• I'm I missing something or does this spaceport not actually connect to anything? Ironically you would be travelling the most distance in your life and end not going anywhere. Anyway, hope this will bring actual space travel to the moon, planets, I would even settle for a station on Earth orbit, closer to most people.
    • by CRCulver (715279) <crculver@christopherculver.com> on Wednesday December 17, 2008 @07:04AM (#26143489) Homepage

      Ironically you would be travelling the most distance in your life and end not going anywhere.

      Wasn't it Robert Heinlein who said that once you're in orbit, you're halfway to anywhere? In any event, getting into orbit makes it faster to reach any other point on Earth than with traditional jet aircraft. In his 1996 novel Firestar [amazon.com] , the first volume of a future history on the development of private space travel, Michael Flynn foresaw FedEx being one of the first patrons of spaceports, so that it could deliver urgent parcels faster. That was always an unreasonable expectation, and with the economic downturn it's even less likely, but perhaps other needs for getting into orbit to get elsewhere will arise.

      • I imagine they will start packaging peoples ashes to be jetisoned into space, im sure that would be popular for a lot of vain people who have grandiose funeral plans.
        • by Chrisq (894406)
          Who'd go up to check. Just send the bill and say you have, you could charge thousands of people for one container of ashes.
      • by MichaelSmith (789609) on Wednesday December 17, 2008 @07:25AM (#26143569) Homepage Journal
        I live in Australia and I work for a European software company. We spend a lot of money on business class tickets between our sites.

        Long flights are expensive because you have to pay the labour for the crew for more than a day. Sea transport was more expensive than air transport for the same reason.

        If a semi-ballistic transport can be made reliable then a lot of money will be saved on time alone. The problem is that going half way around the Earth uses almost as much fuel as going into orbit, so you need a complete shuttle stack to do it.

        SpaceX have been making progress with their liquid fueled engines lately. I wonder how you would go connecting the guts of one of their rockets to something more like a spaceplane?
        • If a semi-ballistic transport can be made reliable then a lot of money will be saved on time alone. The problem is that going half way around the Earth uses almost as much fuel as going into orbit, so you need a complete shuttle stack to do it.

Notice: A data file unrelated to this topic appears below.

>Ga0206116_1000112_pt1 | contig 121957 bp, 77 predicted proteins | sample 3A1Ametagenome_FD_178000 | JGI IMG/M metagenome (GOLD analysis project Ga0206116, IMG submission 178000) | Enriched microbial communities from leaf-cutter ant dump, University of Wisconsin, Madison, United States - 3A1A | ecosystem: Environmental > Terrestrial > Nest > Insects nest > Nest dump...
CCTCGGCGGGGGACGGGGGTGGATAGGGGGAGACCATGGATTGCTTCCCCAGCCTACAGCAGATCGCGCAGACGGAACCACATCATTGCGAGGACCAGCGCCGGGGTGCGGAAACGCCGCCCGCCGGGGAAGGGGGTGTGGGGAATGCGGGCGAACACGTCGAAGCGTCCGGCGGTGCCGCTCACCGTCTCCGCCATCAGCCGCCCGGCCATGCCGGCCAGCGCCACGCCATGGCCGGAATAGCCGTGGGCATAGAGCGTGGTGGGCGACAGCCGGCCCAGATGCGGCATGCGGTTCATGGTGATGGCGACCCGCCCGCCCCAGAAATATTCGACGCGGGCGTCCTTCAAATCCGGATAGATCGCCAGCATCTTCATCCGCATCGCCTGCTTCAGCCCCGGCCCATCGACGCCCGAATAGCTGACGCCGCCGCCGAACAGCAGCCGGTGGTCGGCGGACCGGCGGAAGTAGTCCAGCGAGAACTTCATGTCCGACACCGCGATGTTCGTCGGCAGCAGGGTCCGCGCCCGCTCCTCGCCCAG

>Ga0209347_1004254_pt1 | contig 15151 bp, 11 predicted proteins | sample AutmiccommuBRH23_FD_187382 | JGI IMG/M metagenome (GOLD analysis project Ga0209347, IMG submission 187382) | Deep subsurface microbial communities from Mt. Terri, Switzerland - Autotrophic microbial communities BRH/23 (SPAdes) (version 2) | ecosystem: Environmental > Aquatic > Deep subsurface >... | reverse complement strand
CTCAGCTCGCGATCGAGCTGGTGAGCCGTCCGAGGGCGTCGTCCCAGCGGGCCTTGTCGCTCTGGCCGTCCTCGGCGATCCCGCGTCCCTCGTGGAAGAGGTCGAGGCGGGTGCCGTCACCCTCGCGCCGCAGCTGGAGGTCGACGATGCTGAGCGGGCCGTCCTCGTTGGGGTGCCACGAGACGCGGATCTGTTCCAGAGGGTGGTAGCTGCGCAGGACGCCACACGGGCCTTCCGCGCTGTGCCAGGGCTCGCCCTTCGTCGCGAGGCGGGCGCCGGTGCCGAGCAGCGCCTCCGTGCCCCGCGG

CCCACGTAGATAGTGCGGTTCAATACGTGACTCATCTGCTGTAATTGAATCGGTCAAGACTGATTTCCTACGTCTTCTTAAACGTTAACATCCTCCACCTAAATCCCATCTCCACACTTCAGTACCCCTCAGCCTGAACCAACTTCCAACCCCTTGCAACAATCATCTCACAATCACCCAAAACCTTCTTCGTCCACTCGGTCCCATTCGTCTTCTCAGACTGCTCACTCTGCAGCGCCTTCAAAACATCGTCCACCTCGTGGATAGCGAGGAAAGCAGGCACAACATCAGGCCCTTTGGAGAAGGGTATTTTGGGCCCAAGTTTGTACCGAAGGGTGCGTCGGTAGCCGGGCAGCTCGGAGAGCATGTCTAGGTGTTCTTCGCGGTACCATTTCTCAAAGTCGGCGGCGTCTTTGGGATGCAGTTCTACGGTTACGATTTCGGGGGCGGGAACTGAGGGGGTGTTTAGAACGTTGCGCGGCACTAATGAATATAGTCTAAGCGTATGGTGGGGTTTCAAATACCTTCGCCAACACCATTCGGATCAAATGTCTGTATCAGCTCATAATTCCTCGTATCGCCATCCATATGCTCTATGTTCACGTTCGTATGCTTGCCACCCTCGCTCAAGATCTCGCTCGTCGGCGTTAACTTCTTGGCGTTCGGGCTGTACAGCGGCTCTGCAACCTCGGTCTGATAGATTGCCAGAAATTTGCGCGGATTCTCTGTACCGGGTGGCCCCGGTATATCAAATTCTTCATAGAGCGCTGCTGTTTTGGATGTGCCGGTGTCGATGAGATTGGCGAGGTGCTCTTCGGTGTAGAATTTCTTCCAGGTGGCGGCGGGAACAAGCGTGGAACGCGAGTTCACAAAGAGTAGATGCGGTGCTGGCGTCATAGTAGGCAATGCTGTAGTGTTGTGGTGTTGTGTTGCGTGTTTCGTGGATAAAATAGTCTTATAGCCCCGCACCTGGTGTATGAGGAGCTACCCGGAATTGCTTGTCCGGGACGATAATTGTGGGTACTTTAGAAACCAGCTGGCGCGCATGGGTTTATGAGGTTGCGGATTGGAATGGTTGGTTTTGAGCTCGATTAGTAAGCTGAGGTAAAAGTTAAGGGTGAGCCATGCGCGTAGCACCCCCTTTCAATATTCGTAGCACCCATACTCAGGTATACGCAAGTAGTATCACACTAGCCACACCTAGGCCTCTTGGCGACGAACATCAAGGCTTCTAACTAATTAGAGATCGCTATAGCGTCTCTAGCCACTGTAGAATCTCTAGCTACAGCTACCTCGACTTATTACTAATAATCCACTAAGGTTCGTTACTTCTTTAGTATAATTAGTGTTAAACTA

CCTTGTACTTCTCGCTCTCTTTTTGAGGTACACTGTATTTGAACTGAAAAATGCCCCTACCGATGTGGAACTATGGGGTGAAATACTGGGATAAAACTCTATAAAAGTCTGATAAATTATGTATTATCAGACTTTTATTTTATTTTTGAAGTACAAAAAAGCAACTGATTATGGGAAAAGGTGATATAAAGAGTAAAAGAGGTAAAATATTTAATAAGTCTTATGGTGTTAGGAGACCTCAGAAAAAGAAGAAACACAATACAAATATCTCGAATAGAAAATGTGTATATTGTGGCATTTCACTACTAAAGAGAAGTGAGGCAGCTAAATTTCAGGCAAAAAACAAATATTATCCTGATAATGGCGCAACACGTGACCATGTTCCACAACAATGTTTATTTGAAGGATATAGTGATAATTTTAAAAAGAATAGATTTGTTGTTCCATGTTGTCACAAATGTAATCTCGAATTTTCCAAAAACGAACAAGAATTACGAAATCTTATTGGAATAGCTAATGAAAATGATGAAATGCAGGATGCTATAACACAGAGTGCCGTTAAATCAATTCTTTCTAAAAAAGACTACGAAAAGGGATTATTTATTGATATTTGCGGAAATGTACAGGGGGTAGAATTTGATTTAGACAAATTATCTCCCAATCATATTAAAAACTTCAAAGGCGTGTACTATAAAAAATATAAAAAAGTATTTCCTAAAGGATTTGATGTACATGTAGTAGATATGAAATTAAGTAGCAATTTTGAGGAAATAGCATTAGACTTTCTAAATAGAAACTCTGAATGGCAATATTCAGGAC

The problem with semi-ballistic, or sub-orbital hops, is that you more often than not end up wearing your breakfast - which businessmen do not like to do.

          There is scope for intercontinental flights to become faster, but there is also a balance to be met between speed and passenger comfort./p?

          • by russotto (537200)

            The problem with semi-ballistic, or sub-orbital hops, is that you more often than not end up wearing your breakfast - which businessmen do not like to do.

            Ha. Cut a few hours off their Crackberry-free time, and they'll grab some Dramamine and sign right up.

          • by khallow (566160)

            There is scope for intercontinental flights to become faster, but there is also a balance to be met between speed and passenger comfort./p?

            Cutting half a day or more off your travel time is worth puking for. You will find customers. Whether there'll be enough of them to cover the costs of the suborbital flight is a different story.

        • by khallow (566160)

          SpaceX have been making progress with their liquid fueled engines lately. I wonder how you would go connecting the guts of one of their rockets to something more like a spaceplane?

          Hmmm, they might need to create an intermediate engine. SpaceShipOne had a thrust of around 70k N. The Kestrel does 31k N and the Merlin does over 600k N. For a larger vehicle than SpaceShipOne with more fuel, you're going to need a lot more thrust, but maybe not 600k N worth.

      • by coofercat (719737)
        Didn't one of the courier companies actually state they were interested in this sort of thing? The quote I remember was "give us the parcel by 10am and and we'll deliver it by 5pm the day before" (although I might have got the times wrong, completely misquoted or indeed be talking complete rubbish).
    • Re: (Score:2, Insightful)

      by lordsid (629982)

      You think the first airport had an opposite?

      What were they thinking when they built those airplanes with no place to go?

      Silly aviators. //They really should have named it after Heinlein.

    • Re: (Score:2, Insightful)

      by geist3b (1396925)
      If you are born and die in the same room is that pointless? Regardless of the experienced of what happened in between? I guess it might be. (Puts on Allan Rickman voice) Thats so depressing.